CoreBalance Therapy welcomes Tiana Tallant, MA, PT, DPT

By: admin Published: June 22, 2017

CoreBalance Therapy is delighted to announce the addition of Tiana Tallant, MA, PT, DPT to our staff!

We’ve known Tiana for years, as she was an employee prior to completing her doctorate in physical therapy, and we could not be happier that she has decided to come back and work with us now that she holds her physical therapy license. She brings a wealth of knowledge and skills as well as a delightful and empowering personality to our clinic.

Tiana holds a Master’s degree in Health Psychology, which helps her to better understand how people’s behavior interacts with their health conditions. That background fits perfectly into her interest in the management of persistent pain conditions, where treatments such as behavioral modification, meditation and cognitive therapies offer great potential for improved management and function. Tiana also has been a registered yoga therapist (RYT) for years, teaching in the community, and brings that expertise to exercise programming and design of home exercise programs for her patients. Finally, Tiana is an accomplished athlete, competing in CrossFit competitions and distance running events at a statewide level.

We asked Tiana to write something about herself, so you can all see why we’re so excited about having her:

“We are not a singular thing-we are built to change.” -unknown

This is one of the fundamental principles that I operate from in my everyday life and in how I treat patients. My name is Tiana Tallant and I am the newest physical therapist at CoreBalance. I graduated from the NAU DPT program earlier this year and am incredibly grateful for the opportunity to begin my career at CoreBalance. Before entering PT school, I completed my MA in Clinical Health Psychology which allowed me to dedicate time and effort into understanding the human relationship with change- what drives us to change, what barriers we have to overcome, and how we use our environment and/ or relationships to create those changes. In my perspective, coming into the clinic for Physical Therapy is another scenario that asks us to change. It takes us out of our normal routine and for the short term or the long term asks us to do some things differently. Whether you are seeking therapy for an acute or chronic condition, I will ask you for a commitment to try something different- maybe completing exercises at home, being more active, or trying to engage in a certain movement pattern differently. Whatever it is, you will have the opportunity to create meaningful change through your experience with Physical Therapy. I so look forward to being by your side throughout the process!!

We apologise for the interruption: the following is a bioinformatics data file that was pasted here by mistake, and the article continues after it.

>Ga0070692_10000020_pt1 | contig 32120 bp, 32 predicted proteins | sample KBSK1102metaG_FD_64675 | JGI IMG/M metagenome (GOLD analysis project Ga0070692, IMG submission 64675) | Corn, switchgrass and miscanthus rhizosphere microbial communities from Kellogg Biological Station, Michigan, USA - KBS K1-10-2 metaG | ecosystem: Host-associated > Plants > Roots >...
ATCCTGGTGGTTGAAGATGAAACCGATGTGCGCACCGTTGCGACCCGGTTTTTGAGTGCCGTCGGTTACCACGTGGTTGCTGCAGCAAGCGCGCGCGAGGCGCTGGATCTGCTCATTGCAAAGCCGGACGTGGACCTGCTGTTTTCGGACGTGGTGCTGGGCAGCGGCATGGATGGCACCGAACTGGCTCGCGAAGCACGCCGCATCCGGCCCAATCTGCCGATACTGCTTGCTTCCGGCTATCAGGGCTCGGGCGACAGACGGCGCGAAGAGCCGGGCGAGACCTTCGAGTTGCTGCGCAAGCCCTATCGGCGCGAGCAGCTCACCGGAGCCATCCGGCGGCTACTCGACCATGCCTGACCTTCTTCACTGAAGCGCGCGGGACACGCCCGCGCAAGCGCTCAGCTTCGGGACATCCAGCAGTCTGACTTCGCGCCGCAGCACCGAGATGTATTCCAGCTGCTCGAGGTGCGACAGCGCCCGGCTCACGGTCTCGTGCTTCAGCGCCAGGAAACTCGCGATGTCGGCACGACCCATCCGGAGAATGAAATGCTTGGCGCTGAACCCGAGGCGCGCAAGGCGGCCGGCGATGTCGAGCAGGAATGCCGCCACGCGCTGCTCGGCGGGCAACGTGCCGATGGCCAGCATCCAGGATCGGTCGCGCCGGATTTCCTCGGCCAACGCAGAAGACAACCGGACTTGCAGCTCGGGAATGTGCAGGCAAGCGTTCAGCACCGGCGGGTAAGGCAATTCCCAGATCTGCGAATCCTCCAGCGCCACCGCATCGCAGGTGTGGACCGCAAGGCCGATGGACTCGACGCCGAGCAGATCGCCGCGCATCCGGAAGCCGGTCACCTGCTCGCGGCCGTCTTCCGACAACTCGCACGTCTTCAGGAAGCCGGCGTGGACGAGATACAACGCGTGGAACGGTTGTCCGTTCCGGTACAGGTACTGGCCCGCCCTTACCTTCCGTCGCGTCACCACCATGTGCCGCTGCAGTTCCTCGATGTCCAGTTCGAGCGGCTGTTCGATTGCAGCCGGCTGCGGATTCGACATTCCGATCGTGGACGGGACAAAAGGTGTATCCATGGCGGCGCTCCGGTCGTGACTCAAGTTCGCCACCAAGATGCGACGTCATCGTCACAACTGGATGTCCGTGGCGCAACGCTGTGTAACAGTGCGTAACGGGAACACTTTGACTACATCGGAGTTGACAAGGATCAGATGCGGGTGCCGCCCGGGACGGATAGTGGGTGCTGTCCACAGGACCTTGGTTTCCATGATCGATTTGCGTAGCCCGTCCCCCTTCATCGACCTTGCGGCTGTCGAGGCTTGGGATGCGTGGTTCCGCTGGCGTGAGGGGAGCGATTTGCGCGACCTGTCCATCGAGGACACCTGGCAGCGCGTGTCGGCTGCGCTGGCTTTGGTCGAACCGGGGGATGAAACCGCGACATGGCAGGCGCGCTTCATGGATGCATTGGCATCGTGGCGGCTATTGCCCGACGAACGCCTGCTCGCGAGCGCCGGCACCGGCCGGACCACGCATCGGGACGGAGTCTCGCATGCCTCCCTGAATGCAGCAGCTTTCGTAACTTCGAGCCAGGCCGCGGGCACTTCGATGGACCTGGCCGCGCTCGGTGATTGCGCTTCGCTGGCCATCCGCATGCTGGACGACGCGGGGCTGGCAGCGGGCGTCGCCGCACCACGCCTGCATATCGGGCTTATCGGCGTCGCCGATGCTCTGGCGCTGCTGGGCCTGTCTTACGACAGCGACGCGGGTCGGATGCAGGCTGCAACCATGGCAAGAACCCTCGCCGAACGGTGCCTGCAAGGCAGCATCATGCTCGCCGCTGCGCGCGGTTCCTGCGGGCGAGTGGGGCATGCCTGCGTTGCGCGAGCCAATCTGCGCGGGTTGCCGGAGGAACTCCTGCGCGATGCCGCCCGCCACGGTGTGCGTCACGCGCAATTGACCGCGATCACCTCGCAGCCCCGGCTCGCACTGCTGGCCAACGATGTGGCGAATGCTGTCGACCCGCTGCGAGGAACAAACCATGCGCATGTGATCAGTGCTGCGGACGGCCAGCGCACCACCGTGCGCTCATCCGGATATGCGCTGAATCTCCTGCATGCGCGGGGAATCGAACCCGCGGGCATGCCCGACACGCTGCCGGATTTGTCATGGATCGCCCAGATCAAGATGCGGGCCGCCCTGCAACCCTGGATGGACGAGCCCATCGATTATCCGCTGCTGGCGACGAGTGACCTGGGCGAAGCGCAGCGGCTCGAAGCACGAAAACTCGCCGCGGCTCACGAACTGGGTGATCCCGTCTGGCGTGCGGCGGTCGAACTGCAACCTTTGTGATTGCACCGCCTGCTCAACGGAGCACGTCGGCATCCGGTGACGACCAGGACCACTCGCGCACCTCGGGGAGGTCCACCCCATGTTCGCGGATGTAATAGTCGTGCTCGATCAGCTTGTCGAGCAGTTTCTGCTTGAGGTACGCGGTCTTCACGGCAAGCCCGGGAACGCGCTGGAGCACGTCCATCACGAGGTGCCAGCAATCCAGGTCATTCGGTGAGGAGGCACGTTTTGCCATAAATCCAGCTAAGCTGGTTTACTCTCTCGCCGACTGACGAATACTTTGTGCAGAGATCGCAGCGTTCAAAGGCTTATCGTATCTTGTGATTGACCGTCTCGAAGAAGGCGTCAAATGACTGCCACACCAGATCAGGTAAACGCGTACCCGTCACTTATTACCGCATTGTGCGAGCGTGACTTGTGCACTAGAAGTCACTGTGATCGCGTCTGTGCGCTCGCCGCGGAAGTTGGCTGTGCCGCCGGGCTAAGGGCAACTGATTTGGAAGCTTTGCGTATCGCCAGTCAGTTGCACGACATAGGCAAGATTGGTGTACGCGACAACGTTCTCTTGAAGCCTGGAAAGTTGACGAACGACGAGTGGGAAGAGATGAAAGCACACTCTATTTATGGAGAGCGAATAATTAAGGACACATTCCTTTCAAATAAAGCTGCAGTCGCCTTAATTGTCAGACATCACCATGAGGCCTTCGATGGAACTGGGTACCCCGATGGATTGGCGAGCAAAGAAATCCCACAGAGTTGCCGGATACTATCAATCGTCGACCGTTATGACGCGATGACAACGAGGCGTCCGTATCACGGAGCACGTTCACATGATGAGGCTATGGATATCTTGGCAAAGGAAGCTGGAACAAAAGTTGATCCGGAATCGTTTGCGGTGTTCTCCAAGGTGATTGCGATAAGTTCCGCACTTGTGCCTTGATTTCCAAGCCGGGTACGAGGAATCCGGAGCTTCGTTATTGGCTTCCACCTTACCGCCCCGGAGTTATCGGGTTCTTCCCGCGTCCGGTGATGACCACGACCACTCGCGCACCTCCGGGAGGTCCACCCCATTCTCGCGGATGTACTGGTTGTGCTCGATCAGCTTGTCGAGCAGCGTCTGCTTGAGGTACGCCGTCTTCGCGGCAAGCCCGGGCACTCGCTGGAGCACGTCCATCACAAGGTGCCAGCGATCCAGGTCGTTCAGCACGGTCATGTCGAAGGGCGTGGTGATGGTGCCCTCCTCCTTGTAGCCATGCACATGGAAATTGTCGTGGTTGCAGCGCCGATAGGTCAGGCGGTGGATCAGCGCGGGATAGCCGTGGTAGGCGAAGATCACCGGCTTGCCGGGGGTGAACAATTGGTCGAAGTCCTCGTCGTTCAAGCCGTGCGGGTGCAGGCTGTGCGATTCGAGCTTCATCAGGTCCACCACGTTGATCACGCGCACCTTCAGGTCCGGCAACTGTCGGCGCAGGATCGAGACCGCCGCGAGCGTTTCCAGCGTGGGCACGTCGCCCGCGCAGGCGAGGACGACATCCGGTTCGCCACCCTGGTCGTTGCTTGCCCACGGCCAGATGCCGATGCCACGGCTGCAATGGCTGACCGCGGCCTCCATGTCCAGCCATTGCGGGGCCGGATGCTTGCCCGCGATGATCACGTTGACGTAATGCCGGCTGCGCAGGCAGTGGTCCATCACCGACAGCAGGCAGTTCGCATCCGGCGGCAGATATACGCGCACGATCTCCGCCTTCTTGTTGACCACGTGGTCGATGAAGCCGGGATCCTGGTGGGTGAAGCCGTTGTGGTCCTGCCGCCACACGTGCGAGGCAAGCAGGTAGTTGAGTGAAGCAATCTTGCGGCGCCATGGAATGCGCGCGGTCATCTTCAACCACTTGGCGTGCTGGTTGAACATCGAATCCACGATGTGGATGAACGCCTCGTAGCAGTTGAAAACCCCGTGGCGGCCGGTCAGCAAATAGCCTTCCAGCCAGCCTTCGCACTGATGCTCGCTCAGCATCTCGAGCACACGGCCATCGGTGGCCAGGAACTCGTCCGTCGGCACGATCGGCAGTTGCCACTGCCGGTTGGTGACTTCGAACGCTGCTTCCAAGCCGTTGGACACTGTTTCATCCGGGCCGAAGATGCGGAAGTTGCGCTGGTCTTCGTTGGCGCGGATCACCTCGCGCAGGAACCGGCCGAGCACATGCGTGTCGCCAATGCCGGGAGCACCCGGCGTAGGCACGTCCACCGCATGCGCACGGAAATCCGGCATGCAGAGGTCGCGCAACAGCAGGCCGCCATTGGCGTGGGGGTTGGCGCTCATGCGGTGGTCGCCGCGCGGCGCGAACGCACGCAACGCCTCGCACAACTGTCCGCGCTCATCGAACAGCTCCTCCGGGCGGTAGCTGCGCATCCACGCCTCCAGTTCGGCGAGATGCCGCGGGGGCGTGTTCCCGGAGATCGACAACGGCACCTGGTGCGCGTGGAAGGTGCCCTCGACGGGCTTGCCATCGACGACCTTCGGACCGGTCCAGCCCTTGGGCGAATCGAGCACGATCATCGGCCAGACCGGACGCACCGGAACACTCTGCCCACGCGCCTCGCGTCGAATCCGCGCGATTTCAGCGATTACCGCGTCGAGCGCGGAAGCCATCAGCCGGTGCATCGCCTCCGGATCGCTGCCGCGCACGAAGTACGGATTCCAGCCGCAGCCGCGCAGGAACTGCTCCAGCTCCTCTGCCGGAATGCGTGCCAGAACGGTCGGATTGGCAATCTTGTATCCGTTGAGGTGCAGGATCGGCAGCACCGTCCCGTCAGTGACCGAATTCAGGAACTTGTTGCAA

Tiana is seeing patients at our University location. Her areas of particular clinical interest are musculoskeletal injuries of all types, patients with persistent ongoing pain conditions, and patients who are experiencing difficulty developing an exercise routine for the management of chronic health conditions such as diabetes, high blood pressure, or long-term weight management.  You can learn more about Tiana and the rest of our provider team by clicking here, or call us at 928-556-9935 to make an appointment to see any of us.

Iliotibial Band Syndrome

By: admin Published: September 2, 2013

Well, it’s ITB season, that time every year in Flagstaff when runners have ramped up their hill work to compete in the Imogene Pass Run, a 17.1 mile race up and over the Imogene Pass in Colorado.

Iliotibial Band Syndrome is characterized by pain and focal tenderness in the lateral knee. Specific aggravating activities include sprinting, running down hills or stairs, cycling up hills, and walking or hiking two or more miles. Usually discomfort increases as subjects continue to perform the implicated activity and pain usually stops with cessation of activity. Though runners and cyclists are the most affected by this condition, it can also rear its head with other high volume activities such as aggressive walking, hiking and any activity involving repetitive flexion and extension of the knee.

Anatomy:ITBS

The iliotibial band (ITB) is a thick band of fascial tissue taking its fibers from the gluteus maximus in the back of the hip, and tensor fascia lata muscle on the outside of the hip. The ITB then travels down the outside of the thigh and knee and inserts into the lower leg. Biomechanically, bending and straightening the knee causes the ITB to move over the bones at the outside of knee.